COVID-19 marks financial coming of age for cash-strapped Millennials

Hardest hit by the crisis financially, Millennials are tightening their grip on their finances and preparing for the future

London – COVID-19 has had a massive impact on the spending and savings of people across generations, but no group more so than Millennials, (those aged 25 to 44 in our poll), according to Standard Chartered’s latest global survey. Millennials are the most likely to be struggling to meet day-to-day expenses (41 per cent) and report higher levels of borrowing in the last month (35 per cent). Yet, faced with these challenges, the pandemic has galvanised this generation to better prepare for their financial future, encouraging Millennials to make changes to how they manage their money.

The study of 12,000 adults across 12 markets – Hong Kong, India, Indonesia, Kenya, Mainland China, Malaysia, Pakistan, Singapore, Taiwan, UAE, the UK and the US – is the third in a three-part series, looking at how COVID-19 has transformed consumers’ way of life, and what changes could be here to stay. While the first survey focused on the pandemic’s impact on earnings, and the second looked at changing spending habits, the final survey provides new insights into how the global health crisis has altered the way people are managing their money day-to-day, in pursuit of their long-term goals.

Almost two-thirds of people globally (64 per cent), found managing their money more difficult since the start of the COVID-19 outbreak, but Millennials (70 per cent) found it the hardest. They are 39 per cent more likely than those over 45 to feel they don’t have control of their bank balance, and 24 per cent more likely to have found meeting day-to-day expenditures, such as household bills, highly challenging. Meanwhile, 35 per cent of Millennials reported that their borrowing has increased in the last month, versus 24 per cent of those aged 45 or over.

Despite these significant challenges, Millennials are the most likely generation to be in active pursuit of their long-term financial goals. Globally, 33 per cent of them are saving for a major purchase such as a new car or home, compared to 18 per cent of those aged 45+, while 35 per cent are trying to save more for retirement, compared to 29 per cent of those aged 45+.

To meet these ambitions, Millennials are the most likely to want to better track and budget their spending (37 per cent). 42 per cent want to alter their daily spending and 30 per cent started using a new money management or budgeting app since the pandemic began, with 61 per cent of those who haven’t planning to do so in the next three years.

Globally, Millennials are 79 per cent more likely than those aged 45+ to have started a digital piggy bank; 67 per cent more likely to have started using a money management or budgeting app; and 65 per cent more likely to have started using a savings or investment app for the first time during COVID-19.

Of those who have used new ways to manage their money since the start of COVID-19, the majority of people have had a positive experience. In the markets we surveyed, 65 per cent of Millennials have enjoyed using these tools, compared to half of people aged 45+.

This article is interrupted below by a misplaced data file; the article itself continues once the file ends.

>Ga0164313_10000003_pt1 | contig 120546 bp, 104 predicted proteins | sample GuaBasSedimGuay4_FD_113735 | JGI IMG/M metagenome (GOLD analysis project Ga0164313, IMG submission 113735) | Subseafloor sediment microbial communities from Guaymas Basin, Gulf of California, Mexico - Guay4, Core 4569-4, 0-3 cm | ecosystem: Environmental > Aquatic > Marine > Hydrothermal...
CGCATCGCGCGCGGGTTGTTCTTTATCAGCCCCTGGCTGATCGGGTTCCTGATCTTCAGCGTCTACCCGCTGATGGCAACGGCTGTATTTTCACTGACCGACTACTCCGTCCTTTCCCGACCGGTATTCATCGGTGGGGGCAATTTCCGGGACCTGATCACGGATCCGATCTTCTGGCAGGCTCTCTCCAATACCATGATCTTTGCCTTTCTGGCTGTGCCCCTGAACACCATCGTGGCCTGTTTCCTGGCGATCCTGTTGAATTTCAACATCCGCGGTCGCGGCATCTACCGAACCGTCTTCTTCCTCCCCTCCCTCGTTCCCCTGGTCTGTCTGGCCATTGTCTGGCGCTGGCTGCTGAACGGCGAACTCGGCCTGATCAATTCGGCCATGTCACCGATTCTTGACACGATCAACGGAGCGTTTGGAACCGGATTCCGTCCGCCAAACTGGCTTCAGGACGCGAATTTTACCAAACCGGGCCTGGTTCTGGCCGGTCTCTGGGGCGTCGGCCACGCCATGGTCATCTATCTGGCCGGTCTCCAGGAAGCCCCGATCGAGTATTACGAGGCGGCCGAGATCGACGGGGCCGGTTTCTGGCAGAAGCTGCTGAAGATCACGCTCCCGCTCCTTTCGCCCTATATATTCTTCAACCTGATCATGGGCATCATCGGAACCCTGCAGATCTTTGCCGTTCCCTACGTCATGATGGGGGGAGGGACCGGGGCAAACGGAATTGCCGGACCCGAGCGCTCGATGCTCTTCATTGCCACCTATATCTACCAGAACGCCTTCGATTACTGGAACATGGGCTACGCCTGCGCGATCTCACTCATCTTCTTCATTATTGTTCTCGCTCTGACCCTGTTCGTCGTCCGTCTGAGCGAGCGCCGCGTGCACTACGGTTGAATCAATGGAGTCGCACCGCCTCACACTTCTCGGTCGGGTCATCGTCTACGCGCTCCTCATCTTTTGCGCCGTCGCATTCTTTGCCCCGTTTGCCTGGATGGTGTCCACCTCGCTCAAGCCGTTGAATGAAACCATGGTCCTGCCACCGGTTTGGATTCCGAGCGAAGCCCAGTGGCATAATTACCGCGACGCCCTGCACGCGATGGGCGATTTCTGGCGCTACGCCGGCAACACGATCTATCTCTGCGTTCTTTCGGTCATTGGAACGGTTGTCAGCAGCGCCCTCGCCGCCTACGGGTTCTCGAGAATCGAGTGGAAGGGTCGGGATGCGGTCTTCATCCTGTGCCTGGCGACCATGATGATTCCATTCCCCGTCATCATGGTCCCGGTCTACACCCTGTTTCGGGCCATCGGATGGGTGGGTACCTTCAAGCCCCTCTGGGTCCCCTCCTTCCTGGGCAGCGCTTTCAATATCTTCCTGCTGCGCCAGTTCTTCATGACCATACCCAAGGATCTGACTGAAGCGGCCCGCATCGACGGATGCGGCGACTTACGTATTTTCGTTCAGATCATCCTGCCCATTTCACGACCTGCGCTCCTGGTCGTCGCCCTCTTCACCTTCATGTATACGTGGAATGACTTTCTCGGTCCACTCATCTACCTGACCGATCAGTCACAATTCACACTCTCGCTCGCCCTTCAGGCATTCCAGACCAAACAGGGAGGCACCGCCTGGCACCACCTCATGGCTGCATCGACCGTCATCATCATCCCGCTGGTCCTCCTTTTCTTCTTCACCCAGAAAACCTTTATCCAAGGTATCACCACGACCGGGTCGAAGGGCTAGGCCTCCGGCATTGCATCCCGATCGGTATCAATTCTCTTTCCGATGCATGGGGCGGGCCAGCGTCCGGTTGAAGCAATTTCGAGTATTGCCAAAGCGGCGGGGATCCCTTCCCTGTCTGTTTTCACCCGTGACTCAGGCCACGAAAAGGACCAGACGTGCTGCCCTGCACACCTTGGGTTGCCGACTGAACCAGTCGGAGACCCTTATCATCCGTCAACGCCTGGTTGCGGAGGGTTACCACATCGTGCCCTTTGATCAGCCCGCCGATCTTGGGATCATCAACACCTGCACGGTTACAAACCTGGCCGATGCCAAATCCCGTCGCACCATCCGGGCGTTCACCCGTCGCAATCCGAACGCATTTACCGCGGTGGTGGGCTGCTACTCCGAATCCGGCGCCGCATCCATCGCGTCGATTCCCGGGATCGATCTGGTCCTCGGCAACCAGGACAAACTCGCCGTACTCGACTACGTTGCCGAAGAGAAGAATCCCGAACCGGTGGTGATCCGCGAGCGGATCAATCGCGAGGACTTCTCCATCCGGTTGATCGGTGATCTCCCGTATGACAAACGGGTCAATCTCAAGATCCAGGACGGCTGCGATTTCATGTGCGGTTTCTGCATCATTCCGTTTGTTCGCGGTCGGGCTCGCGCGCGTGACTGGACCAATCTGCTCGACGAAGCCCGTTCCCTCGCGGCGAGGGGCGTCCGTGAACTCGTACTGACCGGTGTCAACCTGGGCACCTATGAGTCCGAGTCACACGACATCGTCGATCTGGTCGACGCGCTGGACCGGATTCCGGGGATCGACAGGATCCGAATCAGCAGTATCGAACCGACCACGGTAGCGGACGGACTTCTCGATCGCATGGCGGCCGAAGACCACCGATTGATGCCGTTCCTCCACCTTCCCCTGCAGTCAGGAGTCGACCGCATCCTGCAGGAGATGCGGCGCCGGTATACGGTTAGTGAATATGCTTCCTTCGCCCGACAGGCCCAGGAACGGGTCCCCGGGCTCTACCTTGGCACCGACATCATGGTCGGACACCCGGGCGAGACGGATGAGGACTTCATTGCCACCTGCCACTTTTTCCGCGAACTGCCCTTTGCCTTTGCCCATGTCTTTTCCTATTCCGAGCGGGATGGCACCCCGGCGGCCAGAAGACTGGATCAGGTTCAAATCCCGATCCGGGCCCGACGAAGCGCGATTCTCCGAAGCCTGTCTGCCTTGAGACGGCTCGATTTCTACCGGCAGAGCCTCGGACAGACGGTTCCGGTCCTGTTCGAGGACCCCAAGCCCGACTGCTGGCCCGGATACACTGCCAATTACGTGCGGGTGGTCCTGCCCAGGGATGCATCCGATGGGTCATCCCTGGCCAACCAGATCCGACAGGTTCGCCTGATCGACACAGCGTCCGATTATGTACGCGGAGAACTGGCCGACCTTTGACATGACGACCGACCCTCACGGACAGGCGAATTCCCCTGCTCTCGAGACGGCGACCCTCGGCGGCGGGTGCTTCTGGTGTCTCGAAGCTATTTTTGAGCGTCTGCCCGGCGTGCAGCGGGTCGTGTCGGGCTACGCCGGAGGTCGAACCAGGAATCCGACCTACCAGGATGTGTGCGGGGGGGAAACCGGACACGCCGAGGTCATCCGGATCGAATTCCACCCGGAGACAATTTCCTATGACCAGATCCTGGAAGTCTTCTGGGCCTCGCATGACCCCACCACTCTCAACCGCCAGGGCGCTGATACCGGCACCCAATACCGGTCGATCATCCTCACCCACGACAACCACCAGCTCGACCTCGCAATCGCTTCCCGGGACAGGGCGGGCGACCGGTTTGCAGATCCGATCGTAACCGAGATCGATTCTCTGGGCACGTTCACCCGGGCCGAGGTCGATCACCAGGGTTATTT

This embrace of new technology to help manage money amid the current economic turmoil may be why Millennials are more confident than any other generation that they can achieve their long-term financial goals. Almost half (46 per cent) are more confident than they were before the pandemic started.

In contrast, only 31 per cent of those aged 45+ feel more confident they’ll reach their financial goals, with those aged 65+ the least confident about achieving their financial goals since the COVID-19 outbreak began.

Meanwhile, across all the generations, the pandemic has made people more careful with their saving and spending and less likely to splurge. When asked what they would do, if given the equivalent of £1,000 by their Government with no strings attached, the most common responses globally were to use the money to pay off debt, cover day-to-day expenses or save for the long-term. Respondents were least likely to spend the money on a holiday, either foreign or within their country.

Aalishaan Zaidi, Global Head Digital Banking at Standard Chartered, said: “The scale of the current crisis has triggered Millennials to ‘come of age’ financially, with many now taking a hard look at their finances and taking more proactive steps to meet their life ambitions.

Millennials, indeed all generations, want more advice and education on how to manage their money with people now realising that being both financially and digitally savvy is a must. Banks have a key role to play in providing accessible advice and effective tools that empower people to plan for an increasingly unpredictable future.”

Methodology

A 10-minute online survey of 12,000, 18+, nationally representative respondents across 12 markets – Hong Kong, India, Indonesia, Kenya, Mainland China, Malaysia, Pakistan, Singapore, Taiwan, UAE, the UK and the US – was conducted between Friday, 25th September and Thursday 1st October 2020.

Results are weighted on the latest national census in each market by age, gender and macro-region and should be considered representative of the online population.

To view the full report, of the three waves of survey this year, go to:
Future Money – How COVID-19 changed our financial habits

For more information, please contact:

Josephine Wong
Group Media Relations
+65 6596 4690

Standard Chartered

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